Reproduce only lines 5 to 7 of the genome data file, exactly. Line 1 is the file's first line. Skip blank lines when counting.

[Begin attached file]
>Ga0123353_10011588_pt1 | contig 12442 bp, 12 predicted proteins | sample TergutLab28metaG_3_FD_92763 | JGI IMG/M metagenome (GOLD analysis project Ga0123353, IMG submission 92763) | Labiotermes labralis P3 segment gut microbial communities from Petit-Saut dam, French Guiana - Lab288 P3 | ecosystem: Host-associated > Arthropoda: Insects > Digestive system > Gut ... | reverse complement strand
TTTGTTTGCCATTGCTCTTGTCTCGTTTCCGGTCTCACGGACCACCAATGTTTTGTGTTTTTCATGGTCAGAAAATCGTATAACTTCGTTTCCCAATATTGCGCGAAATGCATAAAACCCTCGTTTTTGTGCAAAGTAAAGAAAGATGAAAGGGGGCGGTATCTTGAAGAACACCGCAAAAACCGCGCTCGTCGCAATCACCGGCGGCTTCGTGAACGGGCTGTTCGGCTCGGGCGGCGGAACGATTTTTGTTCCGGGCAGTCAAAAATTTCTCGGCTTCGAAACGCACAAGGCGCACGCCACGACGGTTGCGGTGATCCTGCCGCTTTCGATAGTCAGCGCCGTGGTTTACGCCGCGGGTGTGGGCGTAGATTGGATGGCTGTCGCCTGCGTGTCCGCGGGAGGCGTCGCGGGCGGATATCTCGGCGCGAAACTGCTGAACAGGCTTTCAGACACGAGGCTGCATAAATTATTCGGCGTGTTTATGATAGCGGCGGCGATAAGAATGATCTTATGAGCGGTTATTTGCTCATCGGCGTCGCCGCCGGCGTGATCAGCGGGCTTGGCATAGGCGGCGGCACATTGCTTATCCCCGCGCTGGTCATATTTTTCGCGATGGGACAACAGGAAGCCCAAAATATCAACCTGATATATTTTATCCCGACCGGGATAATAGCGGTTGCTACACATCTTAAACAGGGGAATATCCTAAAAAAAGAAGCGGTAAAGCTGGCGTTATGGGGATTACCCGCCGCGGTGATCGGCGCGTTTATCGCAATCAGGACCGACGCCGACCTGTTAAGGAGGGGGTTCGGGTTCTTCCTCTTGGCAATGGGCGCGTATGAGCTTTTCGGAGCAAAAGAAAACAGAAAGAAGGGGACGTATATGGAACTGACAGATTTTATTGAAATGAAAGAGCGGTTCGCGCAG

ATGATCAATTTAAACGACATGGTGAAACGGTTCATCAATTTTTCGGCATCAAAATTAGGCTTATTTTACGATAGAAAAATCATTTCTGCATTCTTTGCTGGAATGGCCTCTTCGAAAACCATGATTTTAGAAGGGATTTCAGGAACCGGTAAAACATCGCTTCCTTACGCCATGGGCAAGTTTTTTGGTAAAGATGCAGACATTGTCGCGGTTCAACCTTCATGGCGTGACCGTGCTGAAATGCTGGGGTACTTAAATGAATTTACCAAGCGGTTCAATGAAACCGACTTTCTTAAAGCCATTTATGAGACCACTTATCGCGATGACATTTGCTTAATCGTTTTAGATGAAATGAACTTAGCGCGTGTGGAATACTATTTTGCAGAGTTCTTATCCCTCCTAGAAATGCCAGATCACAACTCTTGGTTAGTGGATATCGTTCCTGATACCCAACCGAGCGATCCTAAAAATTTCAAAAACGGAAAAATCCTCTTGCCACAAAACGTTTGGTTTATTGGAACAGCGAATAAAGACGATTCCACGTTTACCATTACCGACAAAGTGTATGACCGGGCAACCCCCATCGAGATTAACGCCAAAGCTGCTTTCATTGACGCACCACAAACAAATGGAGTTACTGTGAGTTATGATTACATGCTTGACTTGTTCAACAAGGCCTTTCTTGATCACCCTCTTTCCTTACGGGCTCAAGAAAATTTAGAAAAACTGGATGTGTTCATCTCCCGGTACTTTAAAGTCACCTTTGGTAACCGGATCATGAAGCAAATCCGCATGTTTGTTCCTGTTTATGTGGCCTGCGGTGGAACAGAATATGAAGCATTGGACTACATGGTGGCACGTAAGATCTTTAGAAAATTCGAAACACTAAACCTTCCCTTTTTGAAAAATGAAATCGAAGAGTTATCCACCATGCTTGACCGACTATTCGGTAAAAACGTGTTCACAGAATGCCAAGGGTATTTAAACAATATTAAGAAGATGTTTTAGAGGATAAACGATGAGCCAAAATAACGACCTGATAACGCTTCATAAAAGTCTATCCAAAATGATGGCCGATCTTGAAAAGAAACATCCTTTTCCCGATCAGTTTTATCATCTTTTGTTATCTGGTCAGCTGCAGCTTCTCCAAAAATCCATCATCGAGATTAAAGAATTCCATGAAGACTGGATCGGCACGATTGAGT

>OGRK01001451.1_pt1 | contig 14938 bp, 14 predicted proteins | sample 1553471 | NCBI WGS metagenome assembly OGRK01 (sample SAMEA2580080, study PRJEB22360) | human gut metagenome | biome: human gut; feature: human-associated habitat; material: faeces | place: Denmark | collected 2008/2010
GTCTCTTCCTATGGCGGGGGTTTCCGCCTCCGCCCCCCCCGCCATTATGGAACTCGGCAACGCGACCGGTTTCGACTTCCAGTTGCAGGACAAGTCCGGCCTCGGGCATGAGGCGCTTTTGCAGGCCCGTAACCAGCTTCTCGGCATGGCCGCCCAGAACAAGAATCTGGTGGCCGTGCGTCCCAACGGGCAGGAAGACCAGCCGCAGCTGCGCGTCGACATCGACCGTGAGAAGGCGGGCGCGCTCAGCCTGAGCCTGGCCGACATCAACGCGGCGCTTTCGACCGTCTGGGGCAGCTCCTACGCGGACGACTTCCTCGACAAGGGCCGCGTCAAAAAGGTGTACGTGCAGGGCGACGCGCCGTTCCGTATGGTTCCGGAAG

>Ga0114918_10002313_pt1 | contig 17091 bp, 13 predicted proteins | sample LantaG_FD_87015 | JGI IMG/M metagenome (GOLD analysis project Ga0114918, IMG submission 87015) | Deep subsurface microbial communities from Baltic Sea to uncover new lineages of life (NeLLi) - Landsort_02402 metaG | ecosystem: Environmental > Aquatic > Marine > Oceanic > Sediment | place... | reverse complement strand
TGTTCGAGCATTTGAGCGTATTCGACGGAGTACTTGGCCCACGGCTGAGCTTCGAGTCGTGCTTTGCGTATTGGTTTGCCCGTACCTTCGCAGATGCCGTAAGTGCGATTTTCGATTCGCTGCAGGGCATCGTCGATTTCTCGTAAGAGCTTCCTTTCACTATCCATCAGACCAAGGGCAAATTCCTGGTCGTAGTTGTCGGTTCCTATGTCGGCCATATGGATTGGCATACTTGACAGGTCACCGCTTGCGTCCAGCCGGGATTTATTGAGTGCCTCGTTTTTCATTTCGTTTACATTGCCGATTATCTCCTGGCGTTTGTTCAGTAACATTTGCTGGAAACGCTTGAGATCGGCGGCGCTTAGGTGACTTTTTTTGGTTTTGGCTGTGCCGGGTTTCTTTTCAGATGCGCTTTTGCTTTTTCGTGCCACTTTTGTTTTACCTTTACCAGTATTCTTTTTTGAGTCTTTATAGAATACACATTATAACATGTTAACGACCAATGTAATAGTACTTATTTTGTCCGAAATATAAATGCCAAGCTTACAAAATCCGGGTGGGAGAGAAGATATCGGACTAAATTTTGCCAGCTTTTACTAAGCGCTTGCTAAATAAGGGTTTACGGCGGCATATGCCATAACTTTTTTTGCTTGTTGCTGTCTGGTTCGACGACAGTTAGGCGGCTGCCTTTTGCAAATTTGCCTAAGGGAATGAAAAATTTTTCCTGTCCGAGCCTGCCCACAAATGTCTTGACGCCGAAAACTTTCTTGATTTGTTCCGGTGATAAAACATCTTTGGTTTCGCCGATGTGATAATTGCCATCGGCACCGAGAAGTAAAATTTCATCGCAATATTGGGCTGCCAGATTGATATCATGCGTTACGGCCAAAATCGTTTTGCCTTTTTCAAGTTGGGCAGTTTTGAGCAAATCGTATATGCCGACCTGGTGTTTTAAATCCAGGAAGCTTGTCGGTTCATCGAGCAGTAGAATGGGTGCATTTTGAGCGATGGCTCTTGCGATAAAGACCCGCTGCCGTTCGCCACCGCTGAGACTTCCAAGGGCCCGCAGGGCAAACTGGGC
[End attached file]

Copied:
GTCTCTTCCTATGGCGGGGGTTTCCGCCTCCGCCCCCCCCGCCATTATGGAACTCGGCAACGCGACCGGTTTCGACTTCCAGTTGCAGGACAAGTCCGGCCTCGGGCATGAGGCGCTTTTGCAGGCCCGTAACCAGCTTCTCGGCATGGCCGCCCAGAACAAGAATCTGGTGGCCGTGCGTCCCAACGGGCAGGAAGACCAGCCGCAGCTGCGCGTCGACATCGACCGTGAGAAGGCGGGCGCGCTCAGCCTGAGCCTGGCCGACATCAACGCGGCGCTTTCGACCGTCTGGGGCAGCTCCTACGCGGACGACTTCCTCGACAAGGGCCGCGTCAAAAAGGTGTACGTGCAGGGCGACGCGCCGTTCCGTATGGTTCCGGAAG

>Ga0114918_10002313_pt1 | contig 17091 bp, 13 predicted proteins | sample LantaG_FD_87015 | JGI IMG/M metagenome (GOLD analysis project Ga0114918, IMG submission 87015) | Deep subsurface microbial communities from Baltic Sea to uncover new lineages of life (NeLLi) - Landsort_02402 metaG | ecosystem: Environmental > Aquatic > Marine > Oceanic > Sediment | place... | reverse complement strand
TGTTCGAGCATTTGAGCGTATTCGACGGAGTACTTGGCCCACGGCTGAGCTTCGAGTCGTGCTTTGCGTATTGGTTTGCCCGTACCTTCGCAGATGCCGTAAGTGCGATTTTCGATTCGCTGCAGGGCATCGTCGATTTCTCGTAAGAGCTTCCTTTCACTATCCATCAGACCAAGGGCAAATTCCTGGTCGTAGTTGTCGGTTCCTATGTCGGCCATATGGATTGGCATACTTGACAGGTCACCGCTTGCGTCCAGCCGGGATTTATTGAGTGCCTCGTTTTTCATTTCGTTTACATTGCCGATTATCTCCTGGCGTTTGTTCAGTAACATTTGCTGGAAACGCTTGAGATCGGCGGCGCTTAGGTGACTTTTTTTGGTTTTGGCTGTGCCGGGTTTCTTTTCAGATGCGCTTTTGCTTTTTCGTGCCACTTTTGTTTTACCTTTACCAGTATTCTTTTTTGAGTCTTTATAGAATACACATTATAACATGTTAACGACCAATGTAATAGTACTTATTTTGTCCGAAATATAAATGCCAAGCTTACAAAATCCGGGTGGGAGAGAAGATATCGGACTAAATTTTGCCAGCTTTTACTAAGCGCTTGCTAAATAAGGGTTTACGGCGGCATATGCCATAACTTTTTTTGCTTGTTGCTGTCTGGTTCGACGACAGTTAGGCGGCTGCCTTTTGCAAATTTGCCTAAGGGAATGAAAAATTTTTCCTGTCCGAGCCTGCCCACAAATGTCTTGACGCCGAAAACTTTCTTGATTTGTTCCGGTGATAAAACATCTTTGGTTTCGCCGATGTGATAATTGCCATCGGCACCGAGAAGTAAAATTTCATCGCAATATTGGGCTGCCAGATTGATATCATGCGTTACGGCCAAAATCGTTTTGCCTTTTTCAAGTTGGGCAGTTTTGAGCAAATCGTATATGCCGACCTGGTGTTTTAAATCCAGGAAGCTTGTCGGTTCATCGAGCAGTAGAATGGGTGCATTTTGAGCGATGGCTCTTGCGATAAAGACCCGCTGCCGTTCGCCACCGCTGAGACTTCCAAGGGCCCGCAGGGCAAACTGGGC